Italian prosecutors have launched an investigation into the Vatican bank's top executives for allegedly violating money laundering legislation.
Prosecutors ordered the seizure of €23m belonging to the Istituto per le Opere di Religione and opened an inquiry against chairman Ettore Gotti Tedeschi and another top executive.
The Vatican Secretariat of State, which heads up the Vatican administration, denied any wrongdoing by IOR, saying in a statement that it was ‘perplexed and astonished’ at the investigation.
Both executives are accused of violating laws put in place in 2007 that have tightened rules on disclosure of financial operations to the Italian central bank in a bid to stamp out money laundering.
The Vatican said the required information was already in the hands of the Bank of Italy.
‘The Holy See's authorities' evident willingness to be fully transparent regarding IOR's financial operations is well known,’ it added.
According to earlier reports in the Italian press, investigators suspect that Italian tax residents are using transfers of money through the IOR, which has special Vatican offshore status, to hide fraud and tax evasion.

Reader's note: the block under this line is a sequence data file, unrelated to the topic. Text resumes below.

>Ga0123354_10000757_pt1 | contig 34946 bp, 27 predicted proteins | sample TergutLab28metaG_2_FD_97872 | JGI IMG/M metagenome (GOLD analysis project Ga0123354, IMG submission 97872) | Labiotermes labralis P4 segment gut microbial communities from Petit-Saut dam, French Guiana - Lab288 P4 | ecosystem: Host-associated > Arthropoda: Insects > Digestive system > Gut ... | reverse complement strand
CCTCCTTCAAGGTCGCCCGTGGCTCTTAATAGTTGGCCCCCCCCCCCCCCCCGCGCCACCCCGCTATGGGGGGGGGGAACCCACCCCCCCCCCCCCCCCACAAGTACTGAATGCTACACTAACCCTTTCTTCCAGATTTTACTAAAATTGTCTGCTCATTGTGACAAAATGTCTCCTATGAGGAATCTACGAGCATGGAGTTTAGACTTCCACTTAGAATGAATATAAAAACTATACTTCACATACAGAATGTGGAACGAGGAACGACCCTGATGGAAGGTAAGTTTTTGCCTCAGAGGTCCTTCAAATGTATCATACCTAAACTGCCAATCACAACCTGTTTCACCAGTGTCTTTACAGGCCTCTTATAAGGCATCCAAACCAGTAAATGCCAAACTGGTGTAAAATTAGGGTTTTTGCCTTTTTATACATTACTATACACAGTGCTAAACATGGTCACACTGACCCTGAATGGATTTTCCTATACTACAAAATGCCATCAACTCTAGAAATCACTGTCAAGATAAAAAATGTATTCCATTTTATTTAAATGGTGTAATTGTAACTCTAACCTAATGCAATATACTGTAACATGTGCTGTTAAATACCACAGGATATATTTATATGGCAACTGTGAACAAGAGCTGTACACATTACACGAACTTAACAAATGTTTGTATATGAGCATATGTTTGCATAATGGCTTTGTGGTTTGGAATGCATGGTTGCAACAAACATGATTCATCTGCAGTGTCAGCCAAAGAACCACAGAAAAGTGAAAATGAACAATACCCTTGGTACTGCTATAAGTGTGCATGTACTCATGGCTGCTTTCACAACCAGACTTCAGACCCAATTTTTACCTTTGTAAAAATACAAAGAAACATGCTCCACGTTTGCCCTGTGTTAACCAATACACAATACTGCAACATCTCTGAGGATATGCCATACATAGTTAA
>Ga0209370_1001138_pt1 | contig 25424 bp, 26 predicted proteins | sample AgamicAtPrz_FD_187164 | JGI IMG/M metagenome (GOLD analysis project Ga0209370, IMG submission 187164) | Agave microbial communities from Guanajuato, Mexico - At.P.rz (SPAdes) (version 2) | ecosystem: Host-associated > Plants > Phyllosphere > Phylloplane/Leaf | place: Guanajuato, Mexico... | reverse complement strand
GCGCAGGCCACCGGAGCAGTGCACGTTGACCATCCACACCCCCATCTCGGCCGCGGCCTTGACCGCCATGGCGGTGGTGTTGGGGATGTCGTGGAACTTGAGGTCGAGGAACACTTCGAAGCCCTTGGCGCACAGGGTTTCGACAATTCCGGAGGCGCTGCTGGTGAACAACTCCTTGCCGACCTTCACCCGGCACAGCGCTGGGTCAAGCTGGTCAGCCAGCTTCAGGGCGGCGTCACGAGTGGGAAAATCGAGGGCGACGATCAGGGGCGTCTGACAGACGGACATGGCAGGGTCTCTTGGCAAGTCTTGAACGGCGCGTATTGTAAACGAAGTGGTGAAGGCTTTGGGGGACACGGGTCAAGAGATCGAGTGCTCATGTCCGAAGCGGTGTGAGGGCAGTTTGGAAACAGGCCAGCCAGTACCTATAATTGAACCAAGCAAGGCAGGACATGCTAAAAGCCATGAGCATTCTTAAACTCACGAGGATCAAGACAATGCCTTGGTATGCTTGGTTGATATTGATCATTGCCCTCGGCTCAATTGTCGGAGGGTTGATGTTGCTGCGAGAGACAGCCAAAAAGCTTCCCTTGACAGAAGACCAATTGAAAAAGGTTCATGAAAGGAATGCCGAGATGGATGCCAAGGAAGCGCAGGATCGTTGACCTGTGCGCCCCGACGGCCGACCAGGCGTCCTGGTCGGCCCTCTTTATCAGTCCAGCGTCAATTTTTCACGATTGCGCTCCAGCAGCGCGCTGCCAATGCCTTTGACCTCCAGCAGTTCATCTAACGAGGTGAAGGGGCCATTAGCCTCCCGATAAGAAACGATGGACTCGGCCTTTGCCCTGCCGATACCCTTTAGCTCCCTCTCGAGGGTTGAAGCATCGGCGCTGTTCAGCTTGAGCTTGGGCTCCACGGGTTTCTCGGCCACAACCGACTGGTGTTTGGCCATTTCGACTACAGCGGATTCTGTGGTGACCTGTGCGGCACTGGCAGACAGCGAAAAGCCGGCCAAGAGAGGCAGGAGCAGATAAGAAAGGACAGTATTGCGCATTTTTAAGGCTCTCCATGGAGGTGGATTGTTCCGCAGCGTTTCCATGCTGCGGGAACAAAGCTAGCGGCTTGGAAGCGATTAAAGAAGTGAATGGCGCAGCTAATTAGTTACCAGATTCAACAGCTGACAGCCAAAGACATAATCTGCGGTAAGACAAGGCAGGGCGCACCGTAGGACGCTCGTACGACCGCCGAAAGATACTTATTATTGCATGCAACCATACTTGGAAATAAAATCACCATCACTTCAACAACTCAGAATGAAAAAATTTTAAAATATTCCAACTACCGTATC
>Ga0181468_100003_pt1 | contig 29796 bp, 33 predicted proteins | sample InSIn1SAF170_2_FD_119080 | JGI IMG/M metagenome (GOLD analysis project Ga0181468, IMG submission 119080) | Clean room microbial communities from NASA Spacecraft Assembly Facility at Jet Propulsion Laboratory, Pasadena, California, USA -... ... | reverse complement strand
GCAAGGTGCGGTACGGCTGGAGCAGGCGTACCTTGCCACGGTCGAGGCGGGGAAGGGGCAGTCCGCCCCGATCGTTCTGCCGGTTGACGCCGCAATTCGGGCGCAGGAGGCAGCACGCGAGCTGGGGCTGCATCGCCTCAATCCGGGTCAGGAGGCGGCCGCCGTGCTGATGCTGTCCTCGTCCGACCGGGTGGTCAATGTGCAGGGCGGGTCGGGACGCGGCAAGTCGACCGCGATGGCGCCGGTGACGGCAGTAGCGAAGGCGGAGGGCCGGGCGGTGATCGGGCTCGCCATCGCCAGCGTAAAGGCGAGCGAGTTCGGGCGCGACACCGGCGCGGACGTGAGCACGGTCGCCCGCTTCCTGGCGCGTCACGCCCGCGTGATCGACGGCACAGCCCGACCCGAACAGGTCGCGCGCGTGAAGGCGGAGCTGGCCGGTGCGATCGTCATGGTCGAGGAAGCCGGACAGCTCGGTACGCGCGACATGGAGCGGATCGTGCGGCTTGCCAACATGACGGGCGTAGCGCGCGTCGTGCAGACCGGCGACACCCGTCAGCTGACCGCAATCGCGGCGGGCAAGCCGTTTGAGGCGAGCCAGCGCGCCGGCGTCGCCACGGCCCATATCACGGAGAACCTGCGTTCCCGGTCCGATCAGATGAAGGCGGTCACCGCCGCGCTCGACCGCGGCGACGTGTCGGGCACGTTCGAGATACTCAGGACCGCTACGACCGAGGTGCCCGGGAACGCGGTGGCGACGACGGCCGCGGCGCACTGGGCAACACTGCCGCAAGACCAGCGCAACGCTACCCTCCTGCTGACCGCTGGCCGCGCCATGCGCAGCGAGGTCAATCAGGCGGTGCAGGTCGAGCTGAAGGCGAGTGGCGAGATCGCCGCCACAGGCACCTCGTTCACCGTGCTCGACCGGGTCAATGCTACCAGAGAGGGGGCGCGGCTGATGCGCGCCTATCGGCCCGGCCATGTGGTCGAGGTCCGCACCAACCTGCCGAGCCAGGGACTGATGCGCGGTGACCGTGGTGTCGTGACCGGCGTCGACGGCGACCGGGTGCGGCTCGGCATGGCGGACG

The Vatican bank was tainted by a series of fraud scandals in the 1980s.
The current investigation was launched after the financial intelligence office at the Bank of Italy in September froze two IOR operations it deemed suspicious.
The first one was a transfer of €20m to JP Morgan Frankfurt, while the other one was a €3m transfer to Italian bank Banca del Fucino, Italian media reported.
The Vatican said the operations were transfers of money between different IOR bank accounts.
IOR, which manages bank accounts for religious orders and Catholic associations, is not bound by the same regulation as Italian financial institutions.
‘IOR authorities have long worked and met with the Bank of Italy and with the competent international organisations’ to place the Holy See on a money laundering and terrorism white list, the Vatican said.
In September, the Bank of Italy said it would impose stricter controls on IOR and told Italian banks they should deal with IOR as if it was a non European Union bank.
The Vatican Secretary of State and Vatican number two, Tarcisio Bertone, is also the head of the commission of cardinals that oversees IOR's operations.
The commission was set up after the collapse in 1982 of a private Italian bank, Banco Ambrosiano, amid accusations of links to organised crime and political militancy.
IOR, led at the time by US Archbishop Paul Marcinkus, was the main shareholder in Banco Ambrosiano.
In September 2009 the Vatican nominated Mr Gotti Tedeschi, Spanish banking giant Santander's representative in Italy, as IOR's new chairman.
The appointment of Mr Gotti Tedeschi, an expert in the ethics of finance, was greeted at the time as a move towards greater transparency at the IOR.